Blockchain, StartupYard Accelerator

Why Blockchain Startups Should Apply to StartupYard Batch 9

StartupYard is currently accepting applications for Batch 9. One of the key verticals we are focusing on during this round is Crypto-tokens and Blockchain.

Get started applying to StartupYard Batch 9. Applications close January 31st, 2018.

 

2017 : The Year of Bitcoin?

From the original appearance of Bitcoin on the web forum The Foundation for Peer to Peer Alternatives in February 2009, to today’s craze around ICOs and explosive cryptocoin market capitalizations, the world of crypto has drastically changed.

Bitcoin’s unsavory early associations have meant that many have tried to separate the discussion of Bitcoin and Blockchain technology. But that is an incomplete approach. Blockchain in a technical sense is just one of a number of elements that make up crypto-tokens, like Bitcoin, and will continue to form the basis for future innovations.

StartupYard, Blockchain, Bitcoin

The central idea behind crypto-tokens is to create trust via collaboration, communication and computation through cryptography. This approach relies on a number of technologies: the blockchain (a distributed database), a decentralised consensus algorithm (proof of work) that allows security and open systems of access (no accounts are necessary). For more information on bitcoin, we encourage you to follow one of its most outspoken evangelists: Andreas Antonopoulos.

Today, a lot of startups are working with crypto-tokens and distributed ledgers to create new decentralised services to reinvent entire industries.

Why is StartupYard Investing in Crypto Startups?

This week we also wrote about why cybersecurity startups should apply to StartupYard. Much of the reasoning is the same, however unlike Cybersecurity, where the list of customers is long, and the need is very well understood, crypto-token technology is in its early years.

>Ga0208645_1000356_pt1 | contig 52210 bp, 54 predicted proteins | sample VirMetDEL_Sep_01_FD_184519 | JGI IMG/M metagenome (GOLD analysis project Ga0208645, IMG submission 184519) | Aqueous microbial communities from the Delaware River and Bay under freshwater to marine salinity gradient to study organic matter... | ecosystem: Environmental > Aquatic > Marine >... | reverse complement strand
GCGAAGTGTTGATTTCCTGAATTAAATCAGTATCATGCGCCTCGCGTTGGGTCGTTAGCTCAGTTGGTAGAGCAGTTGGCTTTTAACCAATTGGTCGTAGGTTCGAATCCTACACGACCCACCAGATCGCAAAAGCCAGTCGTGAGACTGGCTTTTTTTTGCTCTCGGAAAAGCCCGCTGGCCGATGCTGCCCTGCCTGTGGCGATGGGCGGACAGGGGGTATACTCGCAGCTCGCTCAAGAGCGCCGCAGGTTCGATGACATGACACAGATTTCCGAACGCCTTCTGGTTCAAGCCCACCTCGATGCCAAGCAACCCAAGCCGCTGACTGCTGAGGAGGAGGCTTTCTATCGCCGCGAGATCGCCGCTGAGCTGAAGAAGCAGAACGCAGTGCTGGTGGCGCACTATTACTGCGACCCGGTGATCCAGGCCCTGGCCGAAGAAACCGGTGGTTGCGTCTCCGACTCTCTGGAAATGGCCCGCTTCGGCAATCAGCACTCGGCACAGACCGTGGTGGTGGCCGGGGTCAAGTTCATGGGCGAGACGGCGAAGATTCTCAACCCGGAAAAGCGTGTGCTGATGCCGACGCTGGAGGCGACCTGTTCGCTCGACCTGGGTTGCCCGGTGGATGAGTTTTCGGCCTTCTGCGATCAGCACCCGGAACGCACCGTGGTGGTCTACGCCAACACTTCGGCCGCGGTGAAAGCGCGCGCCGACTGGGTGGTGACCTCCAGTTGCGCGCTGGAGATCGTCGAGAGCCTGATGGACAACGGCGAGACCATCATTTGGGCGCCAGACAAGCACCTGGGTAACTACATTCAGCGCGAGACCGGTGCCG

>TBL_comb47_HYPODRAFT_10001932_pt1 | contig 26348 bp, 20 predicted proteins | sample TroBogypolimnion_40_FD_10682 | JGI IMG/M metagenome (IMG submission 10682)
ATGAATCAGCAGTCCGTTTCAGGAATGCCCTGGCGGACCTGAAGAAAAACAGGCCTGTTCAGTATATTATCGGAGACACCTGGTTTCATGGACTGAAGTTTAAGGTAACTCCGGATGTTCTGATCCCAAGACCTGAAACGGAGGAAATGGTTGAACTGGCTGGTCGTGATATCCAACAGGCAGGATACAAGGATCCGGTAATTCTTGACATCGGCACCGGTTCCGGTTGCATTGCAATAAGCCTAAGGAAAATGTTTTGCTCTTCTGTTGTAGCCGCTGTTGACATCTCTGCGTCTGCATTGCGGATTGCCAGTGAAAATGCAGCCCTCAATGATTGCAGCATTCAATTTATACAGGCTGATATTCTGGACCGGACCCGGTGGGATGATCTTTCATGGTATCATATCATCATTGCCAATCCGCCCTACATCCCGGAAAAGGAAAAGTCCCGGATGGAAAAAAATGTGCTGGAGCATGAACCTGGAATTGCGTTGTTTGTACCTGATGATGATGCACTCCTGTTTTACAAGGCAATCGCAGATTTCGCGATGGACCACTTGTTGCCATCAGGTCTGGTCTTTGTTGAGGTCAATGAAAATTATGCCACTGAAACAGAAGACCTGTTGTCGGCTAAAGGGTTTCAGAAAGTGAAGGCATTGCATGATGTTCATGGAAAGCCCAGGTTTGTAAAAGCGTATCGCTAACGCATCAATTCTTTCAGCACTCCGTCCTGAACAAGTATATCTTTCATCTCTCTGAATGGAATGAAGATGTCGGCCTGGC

Bitcoin is making headlines, but the deepest benefits to society of secured distributed ledgers, transparent transactions, and the decentralization of data sharing and communication are still to come. Most of the true benefits have not yet been realized, but are appearing on the horizon. Startups need a deep network of business, tech, and investment mentors who can help them turn novel technologies into tangible, real world change.

Our interest is in finding those founders who have the ambition to solve societal, business, and governmental problems using this technology for the good of mankind. The ways in which crypto-tokens can benefit us all can’t be tallied, but just a few examples are:

Transactions: Crypto technology opens up the potential for a true peer-to-peer transactional ecosystem, in which both people and machines can trade anything from processing time, to energy, bandwidth, or currency, in a secure, trustless and cost-effective way.

Net Neutrality: As open access to the internet comes under attack in the US and elsewhere, crypto can provide a check against the censorship of information, and the suppression or preferential treatment of some sources of data and services over others. Distributed ledgers may also help fight state and non-state propaganda operations by providing tools to check facts and records.

E-Government: Transparent, open, decentralised networks without a single point of failure allow for decentralised trust to provide potential open-source solutions to election fraud, voter suppression, online voting, and voter identification- all problems that are linked with corruption and inefficiency in state and local governments.

Security: Crypto and blockchain technologies provide a potential defense against cyberterrorism, cyberwarfare, and malicious destruction of data, or the dissemination of false data and malicious code across networks. It also provides the potential for more secure collaborative networks that are not based on a central entity such as a corporation or government, eliminating the need for 3rd party support of data storage and sharing.

Why StartupYard?

StartupYard, DemoDay Batch 8, Blockchain, Crypto

Opportunities for crypto and blockchain startups appear to be numerous at the moment. Blockchain is having its first day in the sun, and ICOs (Initial Coin Offerings) are now proliferating. However, this unregulated and largely disorganized market is poorly understood by institutional investors, and especially corporations and governments.

This is a shame, because it will be these players who will give breakthrough technologies access to global markets and the customer base they will need to really have an impact. This is what StartupYard offers: not the quick cash of an ICO, but the stable foundation of a sustainable, global business.

For that you need:

Credibility and Access

StartupYard is a trusted partner for corporations, utilities, and investors who are seeking to engage with early-stage cutting edge technology startups. Translating and aligning your goals with those of large organizations with a global footprint is a long and painful process in the best circumstances.